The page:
For a little winter cheer, I’m reprinting pages from my favorite Barbour print catalog from the early 1990s. Compared to current offerings, the catalog presents a minimalist collection of jackets. Each has a specific, distinctive feature making it unique to the line. Once you memorize this catalog you’ll be able to distinguish between models based on fabric weight (light or heavyweight waxed cotton), lining (wool or cotton), pocketing (size, type and placement), length and snap gusseting (none, double or single). Synthetics are non-existent save for the quilted waistcoats and shooting jackets meant to be worn as jacket liners. The catalog’s visual presentation of the product line is exemplary. Female models are mixed into the story world without overly feminizing their looks. Almost every jacket is paired with a signature bag and breed of dog. For instance, I’m thrilled to see that the Moorland, a Barbour favorite, gets the Weimaraner treatment. Sadly, many of my favorite, more exotic models have disappeared from view including the Solway Zip, Longshoreman smock, Northumbria and Spey wading jacket. Let’s see if we can pester Barbour into bringing a few back in broader size range.
Take a look.
An all time favorite
The pockets on the Border are vast
Proposing a Barbour reissue in sizes down to XXS
I’d like to recreate this bag tangle with my own collection
The Rising Sun vest’s design is inspired by vintage hunting and shooting vests. Traditional fishing vests are cut short so they can be worn into a stream with waders. The addition of an internal game or poacher’s pocket makes them useful for upland game hunting too.
Filson makes its own Original Hunting Vest out of a heavier weight waxed canvas. I’m still waiting for Filson to introduce this garment in their collection for women. As it stands, the vest is cut long and wears more like a shelter tent than a vest. I do love all the strategic internal pocketing (and reinforced wool shoulder panels).
Rising Sun & Co vest available in indigo dyed canvas.
A recent production model in black duck canvas and white herringbone twill.
Since Man Up, I’ve been asking Rising Sun to produce a version of the vest in XS for women. This December, for a larger production run, Mike cut a few higher for a women’s fit. I finally own my own Outdoor Vest. Next to the super short, snug monkey fit, I love the vest’s deep front utility pockets. Most clothing for women skimps on functional pocketing (see recent Barbour Utility jacket for a glaring example). For daily wear, the Rising Sun vest easily carries a large smart phone, pocket camera, notebooks and writing utensils. For revision, I wish Rising Sun would add two rear carrying pockets (per LL Bean vest) and ditch the back cinch. Since the fit on the vest is so snug, the cinch has no real use value. And for me, the cinch shifts the look of the vest from field clothing to western wear.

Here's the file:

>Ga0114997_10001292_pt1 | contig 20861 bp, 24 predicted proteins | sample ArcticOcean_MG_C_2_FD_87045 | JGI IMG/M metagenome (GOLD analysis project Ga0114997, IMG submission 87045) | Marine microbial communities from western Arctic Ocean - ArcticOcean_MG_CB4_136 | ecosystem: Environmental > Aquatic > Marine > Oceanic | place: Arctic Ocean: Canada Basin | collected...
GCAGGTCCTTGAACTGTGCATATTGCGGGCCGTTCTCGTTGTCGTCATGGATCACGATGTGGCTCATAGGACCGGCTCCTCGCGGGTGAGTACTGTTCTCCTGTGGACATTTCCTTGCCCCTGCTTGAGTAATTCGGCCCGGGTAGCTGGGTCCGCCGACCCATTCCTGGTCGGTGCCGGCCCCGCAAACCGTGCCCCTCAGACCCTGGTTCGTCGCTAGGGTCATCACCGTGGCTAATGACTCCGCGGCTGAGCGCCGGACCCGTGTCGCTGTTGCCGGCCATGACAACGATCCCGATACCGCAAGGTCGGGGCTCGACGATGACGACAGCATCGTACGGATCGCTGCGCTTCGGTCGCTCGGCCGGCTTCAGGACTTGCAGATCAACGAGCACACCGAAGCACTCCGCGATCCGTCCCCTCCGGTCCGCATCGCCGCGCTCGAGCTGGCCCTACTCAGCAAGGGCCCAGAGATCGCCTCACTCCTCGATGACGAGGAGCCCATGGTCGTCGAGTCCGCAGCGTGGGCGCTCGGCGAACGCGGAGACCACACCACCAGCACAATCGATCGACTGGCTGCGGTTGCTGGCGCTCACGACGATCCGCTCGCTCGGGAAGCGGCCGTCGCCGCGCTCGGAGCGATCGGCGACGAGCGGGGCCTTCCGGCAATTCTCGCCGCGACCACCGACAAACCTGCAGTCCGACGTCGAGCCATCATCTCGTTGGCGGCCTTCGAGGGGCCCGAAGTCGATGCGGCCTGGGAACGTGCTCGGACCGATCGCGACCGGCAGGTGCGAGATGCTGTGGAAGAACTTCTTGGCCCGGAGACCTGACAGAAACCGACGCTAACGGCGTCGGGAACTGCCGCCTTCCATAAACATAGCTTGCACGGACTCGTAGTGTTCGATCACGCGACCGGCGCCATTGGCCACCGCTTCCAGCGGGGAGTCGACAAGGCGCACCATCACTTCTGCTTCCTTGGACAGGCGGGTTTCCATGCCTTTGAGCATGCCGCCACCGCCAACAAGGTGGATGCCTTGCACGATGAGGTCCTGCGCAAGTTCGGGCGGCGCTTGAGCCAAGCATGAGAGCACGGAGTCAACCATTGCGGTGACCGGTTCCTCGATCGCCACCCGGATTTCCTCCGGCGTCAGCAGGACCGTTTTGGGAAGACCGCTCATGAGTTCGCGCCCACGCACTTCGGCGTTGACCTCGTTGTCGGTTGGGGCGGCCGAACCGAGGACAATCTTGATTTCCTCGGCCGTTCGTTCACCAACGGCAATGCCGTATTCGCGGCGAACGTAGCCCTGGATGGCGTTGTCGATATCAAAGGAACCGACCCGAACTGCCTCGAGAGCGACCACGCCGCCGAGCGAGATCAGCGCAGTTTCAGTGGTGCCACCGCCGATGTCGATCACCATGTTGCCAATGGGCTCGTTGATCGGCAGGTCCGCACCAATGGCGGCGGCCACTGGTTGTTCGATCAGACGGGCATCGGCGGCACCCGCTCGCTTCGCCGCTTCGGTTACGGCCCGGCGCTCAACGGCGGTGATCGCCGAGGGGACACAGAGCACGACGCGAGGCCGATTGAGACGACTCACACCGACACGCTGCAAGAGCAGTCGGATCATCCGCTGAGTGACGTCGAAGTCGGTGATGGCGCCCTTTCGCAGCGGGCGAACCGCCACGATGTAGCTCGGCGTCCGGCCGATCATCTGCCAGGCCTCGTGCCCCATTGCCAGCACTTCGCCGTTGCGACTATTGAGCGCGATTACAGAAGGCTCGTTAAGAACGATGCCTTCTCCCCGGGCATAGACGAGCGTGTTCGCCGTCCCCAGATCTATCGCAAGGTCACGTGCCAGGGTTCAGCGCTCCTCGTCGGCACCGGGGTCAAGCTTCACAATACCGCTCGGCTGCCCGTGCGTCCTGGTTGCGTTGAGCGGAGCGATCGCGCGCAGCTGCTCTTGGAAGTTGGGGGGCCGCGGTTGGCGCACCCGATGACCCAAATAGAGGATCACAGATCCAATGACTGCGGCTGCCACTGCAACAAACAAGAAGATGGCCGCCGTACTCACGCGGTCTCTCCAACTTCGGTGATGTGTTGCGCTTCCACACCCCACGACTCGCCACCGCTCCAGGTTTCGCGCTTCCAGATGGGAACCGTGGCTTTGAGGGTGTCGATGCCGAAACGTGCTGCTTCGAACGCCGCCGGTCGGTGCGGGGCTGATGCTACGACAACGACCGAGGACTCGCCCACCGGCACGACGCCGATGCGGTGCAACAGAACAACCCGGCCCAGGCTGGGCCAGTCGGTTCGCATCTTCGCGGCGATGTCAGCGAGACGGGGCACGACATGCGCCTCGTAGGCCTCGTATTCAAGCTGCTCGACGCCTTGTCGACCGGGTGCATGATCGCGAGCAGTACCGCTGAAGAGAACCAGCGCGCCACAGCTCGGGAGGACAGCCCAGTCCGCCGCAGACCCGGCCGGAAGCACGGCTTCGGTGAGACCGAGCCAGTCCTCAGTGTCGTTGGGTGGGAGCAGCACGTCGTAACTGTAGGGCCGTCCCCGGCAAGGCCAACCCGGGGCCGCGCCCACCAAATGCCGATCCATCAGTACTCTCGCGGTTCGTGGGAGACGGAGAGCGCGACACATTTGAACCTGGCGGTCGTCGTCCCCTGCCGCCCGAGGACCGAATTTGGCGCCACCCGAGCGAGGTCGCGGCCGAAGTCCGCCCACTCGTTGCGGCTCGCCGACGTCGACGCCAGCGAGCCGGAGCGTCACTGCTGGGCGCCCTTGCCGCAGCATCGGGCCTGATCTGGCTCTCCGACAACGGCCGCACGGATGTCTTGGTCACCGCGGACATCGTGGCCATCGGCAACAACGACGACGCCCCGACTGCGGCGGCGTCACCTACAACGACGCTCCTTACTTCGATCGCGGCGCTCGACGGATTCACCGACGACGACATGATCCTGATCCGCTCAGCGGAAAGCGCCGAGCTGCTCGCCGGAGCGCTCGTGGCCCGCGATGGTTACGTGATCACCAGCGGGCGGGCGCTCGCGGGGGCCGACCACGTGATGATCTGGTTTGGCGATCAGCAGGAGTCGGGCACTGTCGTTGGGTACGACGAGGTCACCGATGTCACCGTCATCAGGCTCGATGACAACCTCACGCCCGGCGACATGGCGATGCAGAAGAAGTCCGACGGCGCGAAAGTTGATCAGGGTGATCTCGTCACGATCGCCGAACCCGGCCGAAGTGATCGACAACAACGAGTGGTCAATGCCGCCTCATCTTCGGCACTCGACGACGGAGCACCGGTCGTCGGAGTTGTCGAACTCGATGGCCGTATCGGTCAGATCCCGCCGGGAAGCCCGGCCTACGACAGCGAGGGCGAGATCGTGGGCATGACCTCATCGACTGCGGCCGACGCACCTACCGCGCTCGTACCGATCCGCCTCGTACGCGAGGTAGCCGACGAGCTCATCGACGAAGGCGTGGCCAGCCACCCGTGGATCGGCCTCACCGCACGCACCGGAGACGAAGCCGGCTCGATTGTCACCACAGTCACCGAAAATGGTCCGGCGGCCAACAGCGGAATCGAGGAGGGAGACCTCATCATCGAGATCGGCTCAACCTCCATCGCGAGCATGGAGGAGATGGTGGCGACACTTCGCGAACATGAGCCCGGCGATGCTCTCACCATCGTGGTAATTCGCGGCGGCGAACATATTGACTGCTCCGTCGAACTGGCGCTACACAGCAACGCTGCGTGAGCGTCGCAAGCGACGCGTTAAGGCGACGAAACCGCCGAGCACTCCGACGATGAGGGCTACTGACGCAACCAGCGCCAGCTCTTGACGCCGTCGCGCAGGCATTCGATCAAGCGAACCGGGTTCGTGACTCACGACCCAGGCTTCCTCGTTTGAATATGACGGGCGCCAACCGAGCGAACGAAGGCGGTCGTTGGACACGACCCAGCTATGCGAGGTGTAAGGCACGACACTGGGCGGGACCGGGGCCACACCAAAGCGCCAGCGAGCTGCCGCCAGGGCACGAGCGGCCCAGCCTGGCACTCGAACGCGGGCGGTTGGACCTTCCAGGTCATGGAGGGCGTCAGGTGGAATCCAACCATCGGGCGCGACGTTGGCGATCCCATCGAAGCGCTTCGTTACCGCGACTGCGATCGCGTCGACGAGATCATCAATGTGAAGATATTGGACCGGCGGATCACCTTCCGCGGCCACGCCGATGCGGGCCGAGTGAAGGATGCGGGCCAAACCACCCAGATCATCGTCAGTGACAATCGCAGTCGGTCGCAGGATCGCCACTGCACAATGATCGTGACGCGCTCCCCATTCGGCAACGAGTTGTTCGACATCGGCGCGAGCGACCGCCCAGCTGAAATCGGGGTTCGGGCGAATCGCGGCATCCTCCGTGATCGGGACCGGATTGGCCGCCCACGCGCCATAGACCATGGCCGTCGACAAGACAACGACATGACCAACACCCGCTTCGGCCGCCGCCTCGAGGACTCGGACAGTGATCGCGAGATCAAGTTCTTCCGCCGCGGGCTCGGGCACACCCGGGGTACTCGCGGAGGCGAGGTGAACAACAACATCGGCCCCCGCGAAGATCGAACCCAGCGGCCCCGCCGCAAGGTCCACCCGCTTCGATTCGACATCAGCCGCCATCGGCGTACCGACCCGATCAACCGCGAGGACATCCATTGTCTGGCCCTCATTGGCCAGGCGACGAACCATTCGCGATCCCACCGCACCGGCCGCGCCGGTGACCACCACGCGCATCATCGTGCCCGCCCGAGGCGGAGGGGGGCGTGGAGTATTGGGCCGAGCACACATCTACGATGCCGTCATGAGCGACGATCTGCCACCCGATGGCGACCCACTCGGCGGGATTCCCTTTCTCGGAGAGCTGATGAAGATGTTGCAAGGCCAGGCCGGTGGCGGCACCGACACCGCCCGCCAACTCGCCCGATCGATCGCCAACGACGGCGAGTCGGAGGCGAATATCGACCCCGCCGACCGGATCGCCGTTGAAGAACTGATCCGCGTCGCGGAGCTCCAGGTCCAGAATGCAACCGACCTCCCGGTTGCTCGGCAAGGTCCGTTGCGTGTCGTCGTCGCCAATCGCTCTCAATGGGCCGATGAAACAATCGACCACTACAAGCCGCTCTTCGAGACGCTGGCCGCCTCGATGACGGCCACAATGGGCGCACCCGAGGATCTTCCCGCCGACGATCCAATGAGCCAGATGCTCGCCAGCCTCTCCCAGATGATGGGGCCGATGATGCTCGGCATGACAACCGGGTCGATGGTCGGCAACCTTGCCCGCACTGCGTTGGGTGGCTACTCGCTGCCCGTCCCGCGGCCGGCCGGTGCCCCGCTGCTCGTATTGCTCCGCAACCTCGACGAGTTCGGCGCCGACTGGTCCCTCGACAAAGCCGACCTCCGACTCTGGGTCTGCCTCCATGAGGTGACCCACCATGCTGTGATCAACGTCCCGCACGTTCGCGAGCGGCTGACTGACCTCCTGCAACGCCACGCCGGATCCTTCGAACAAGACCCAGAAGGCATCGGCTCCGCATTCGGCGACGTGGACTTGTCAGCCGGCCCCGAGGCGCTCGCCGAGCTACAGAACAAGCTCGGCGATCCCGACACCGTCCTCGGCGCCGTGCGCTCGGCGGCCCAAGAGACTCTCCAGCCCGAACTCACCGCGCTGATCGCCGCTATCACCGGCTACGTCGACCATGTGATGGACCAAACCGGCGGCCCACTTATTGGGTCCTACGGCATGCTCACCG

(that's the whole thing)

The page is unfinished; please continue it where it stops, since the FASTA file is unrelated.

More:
I’ll be testing the vest for bike commuting later in Spring when the weather permits a formal transfer from wax & wool to canvas duck outerwear.
Try UK/European country clothing brands for top quality wool and tweed garments this fall. Companies like Hoggs of Fife, Barbour, Musto, Le Chameau, Chrysalis, Hucklecote, Purdey and Beretta produce practical, beautiful country clothing from best quality materials (mostly in their traditional country of origin).
In the fall, the waistcoat functions as a transitional wardrobe item, moving the user from bare armed summer to multisleeved winter. The vest allows freedom of movement while providing some protection from the elements. In contrast to the standard nylon puffy version, we love the tailored look of wool and waxed vests. Since they are designed for rugged use in the field, we know that they will last for ages. Archival Clothing endorses garments with well placed, well thought out pocketing. The pockets found on the shooting waistcoat, engineered to carry heavy shells, are my absolute favorites.
Here are a few of my favorite waistcoats, some within my pricepoint (Hoggs of Fife) and others exhibited as purely aspirational eye candy (Purdey). Most of the brands shown here offer waistcoats (and country clothing) for both men and women.
Two weeks ago, the Boulder and Eugene arms of Archival Clothing converged on San Francisco for a winter meeting. As it were, our visit corresponded with the Man Up menswear pop up market. Since we spend so much time browsing old catalogs and flickr photostreams, it was terrific to make contact with people behind some of the brands and shops we love. Highlights for us were our visits with Howard and John at the A-B Fits booth and the fine folks behind the shirting company, Taylor Stitch.
Howard of A-B Fits testing the fit of my SNS Herning cardigan
Although the show was billed as a menswear market, we were encouraged to find a few top quality clothing options for women including the Rising Sun & Co. chambray vest. With a little tailoring, I’m pretty sure I could have made the size small fit perfectly. But I’m holding out for a promised version for women. Front pocketing reminds me of one my favorite outdoor garments, the Filson original tin cloth hunting vest.
Browsing the A-B Fits Booth
Custom shirts for Archival Clothing
Shoulder slope calculator
Michael in P.G. Field vest (secured in Scotland)
Taylor Stitch Booth
We’re very excited about the custom shirts Taylor Stitch will be creating for Lynn, Tom and me. At the show, our measurements were taken and we were instructed to select fabric from an overwhelming range of swatches. The details will be transmitted to the third generation US company who manufactures the shirts for Taylor Stitch. Since it’s nearly impossible to find a well tailored, American-made shirt for women, we have high hopes for the Taylor Stitch product. We’ll post a follow-up review once our shirts arrive. We’d love to see this kind of custom clothing service expanded to include pants and coats (ala Al’s Attire). It would give women who like heritage style clothing a chance to source many of the same garments already readily available to gents (khakis, please!) .
I spoke with Jeremy (one of Man Up’s impressarios) about possibly staging a similar show in the Northwest–in the fall. It would great to bring together many of the regional manufacturers and purveyors from the Portland, Seattle and Vancouver areas. We’d be there line with our full lines of bags and perhaps a few items for women.
by Lesli Larson Archival Clothing made a quick trip to San Francisco over the weekend to see friends, visit shops, show bags and attend Andrea Marcovicci’s Johnny Mercer tribute. As it were, our visit corresponded with the opening of MAN UP, a menswear pop-up store on Market St. In the next few posts, we’ll document our finds. For now, here’s a quick visual review.